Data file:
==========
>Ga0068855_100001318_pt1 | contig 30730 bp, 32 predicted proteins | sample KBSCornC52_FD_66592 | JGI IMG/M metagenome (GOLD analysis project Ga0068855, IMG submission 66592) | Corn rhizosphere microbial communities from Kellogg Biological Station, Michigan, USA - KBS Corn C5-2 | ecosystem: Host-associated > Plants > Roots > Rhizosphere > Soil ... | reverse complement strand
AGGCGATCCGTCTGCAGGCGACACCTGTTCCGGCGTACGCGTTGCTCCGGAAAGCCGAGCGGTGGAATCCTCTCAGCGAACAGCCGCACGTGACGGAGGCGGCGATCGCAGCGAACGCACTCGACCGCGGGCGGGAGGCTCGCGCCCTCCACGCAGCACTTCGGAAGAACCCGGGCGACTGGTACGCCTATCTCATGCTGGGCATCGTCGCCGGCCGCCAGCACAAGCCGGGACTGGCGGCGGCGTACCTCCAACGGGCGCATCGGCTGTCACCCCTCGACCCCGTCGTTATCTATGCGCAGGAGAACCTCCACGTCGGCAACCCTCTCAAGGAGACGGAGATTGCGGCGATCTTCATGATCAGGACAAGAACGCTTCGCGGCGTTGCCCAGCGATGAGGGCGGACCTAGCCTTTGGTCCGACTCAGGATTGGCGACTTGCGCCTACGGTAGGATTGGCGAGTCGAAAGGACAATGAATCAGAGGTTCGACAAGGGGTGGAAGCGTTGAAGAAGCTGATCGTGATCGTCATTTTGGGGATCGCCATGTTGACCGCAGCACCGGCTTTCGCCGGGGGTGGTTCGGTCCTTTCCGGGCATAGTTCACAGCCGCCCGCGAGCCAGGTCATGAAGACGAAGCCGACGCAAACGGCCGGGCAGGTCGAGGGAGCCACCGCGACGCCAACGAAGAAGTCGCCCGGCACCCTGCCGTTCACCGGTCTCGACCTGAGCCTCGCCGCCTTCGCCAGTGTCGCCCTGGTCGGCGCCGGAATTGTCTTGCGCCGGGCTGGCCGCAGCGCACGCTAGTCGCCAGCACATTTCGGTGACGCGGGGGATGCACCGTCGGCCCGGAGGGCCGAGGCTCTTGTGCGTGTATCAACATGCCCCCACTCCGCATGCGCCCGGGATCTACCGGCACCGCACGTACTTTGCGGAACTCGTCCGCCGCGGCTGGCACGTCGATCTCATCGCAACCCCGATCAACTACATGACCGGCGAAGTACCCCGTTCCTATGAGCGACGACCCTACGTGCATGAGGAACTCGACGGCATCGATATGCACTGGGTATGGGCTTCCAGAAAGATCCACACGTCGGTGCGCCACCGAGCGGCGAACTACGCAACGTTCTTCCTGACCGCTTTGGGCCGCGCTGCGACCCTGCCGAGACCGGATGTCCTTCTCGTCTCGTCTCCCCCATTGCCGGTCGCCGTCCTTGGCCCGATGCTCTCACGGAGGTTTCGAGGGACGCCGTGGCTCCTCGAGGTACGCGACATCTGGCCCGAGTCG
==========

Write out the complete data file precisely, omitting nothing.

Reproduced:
>Ga0068855_100001318_pt1 | contig 30730 bp, 32 predicted proteins | sample KBSCornC52_FD_66592 | JGI IMG/M metagenome (GOLD analysis project Ga0068855, IMG submission 66592) | Corn rhizosphere microbial communities from Kellogg Biological Station, Michigan, USA - KBS Corn C5-2 | ecosystem: Host-associated > Plants > Roots > Rhizosphere > Soil ... | reverse complement strand
AGGCGATCCGTCTGCAGGCGACACCTGTTCCGGCGTACGCGTTGCTCCGGAAAGCCGAGCGGTGGAATCCTCTCAGCGAACAGCCGCACGTGACGGAGGCGGCGATCGCAGCGAACGCACTCGACCGCGGGCGGGAGGCTCGCGCCCTCCACGCAGCACTTCGGAAGAACCCGGGCGACTGGTACGCCTATCTCATGCTGGGCATCGTCGCCGGCCGCCAGCACAAGCCGGGACTGGCGGCGGCGTACCTCCAACGGGCGCATCGGCTGTCACCCCTCGACCCCGTCGTTATCTATGCGCAGGAGAACCTCCACGTCGGCAACCCTCTCAAGGAGACGGAGATTGCGGCGATCTTCATGATCAGGACAAGAACGCTTCGCGGCGTTGCCCAGCGATGAGGGCGGACCTAGCCTTTGGTCCGACTCAGGATTGGCGACTTGCGCCTACGGTAGGATTGGCGAGTCGAAAGGACAATGAATCAGAGGTTCGACAAGGGGTGGAAGCGTTGAAGAAGCTGATCGTGATCGTCATTTTGGGGATCGCCATGTTGACCGCAGCACCGGCTTTCGCCGGGGGTGGTTCGGTCCTTTCCGGGCATAGTTCACAGCCGCCCGCGAGCCAGGTCATGAAGACGAAGCCGACGCAAACGGCCGGGCAGGTCGAGGGAGCCACCGCGACGCCAACGAAGAAGTCGCCCGGCACCCTGCCGTTCACCGGTCTCGACCTGAGCCTCGCCGCCTTCGCCAGTGTCGCCCTGGTCGGCGCCGGAATTGTCTTGCGCCGGGCTGGCCGCAGCGCACGCTAGTCGCCAGCACATTTCGGTGACGCGGGGGATGCACCGTCGGCCCGGAGGGCCGAGGCTCTTGTGCGTGTATCAACATGCCCCCACTCCGCATGCGCCCGGGATCTACCGGCACCGCACGTACTTTGCGGAACTCGTCCGCCGCGGCTGGCACGTCGATCTCATCGCAACCCCGATCAACTACATGACCGGCGAAGTACCCCGTTCCTATGAGCGACGACCCTACGTGCATGAGGAACTCGACGGCATCGATATGCACTGGGTATGGGCTTCCAGAAAGATCCACACGTCGGTGCGCCACCGAGCGGCGAACTACGCAACGTTCTTCCTGACCGCTTTGGGCCGCGCTGCGACCCTGCCGAGACCGGATGTCCTTCTCGTCTCGTCTCCCCCATTGCCGGTCGCCGTCCTTGGCCCGATGCTCTCACGGAGGTTTCGAGGGACGCCGTGGCTCCTCGAGGTACGCGACATCTGGCCCGAGTCG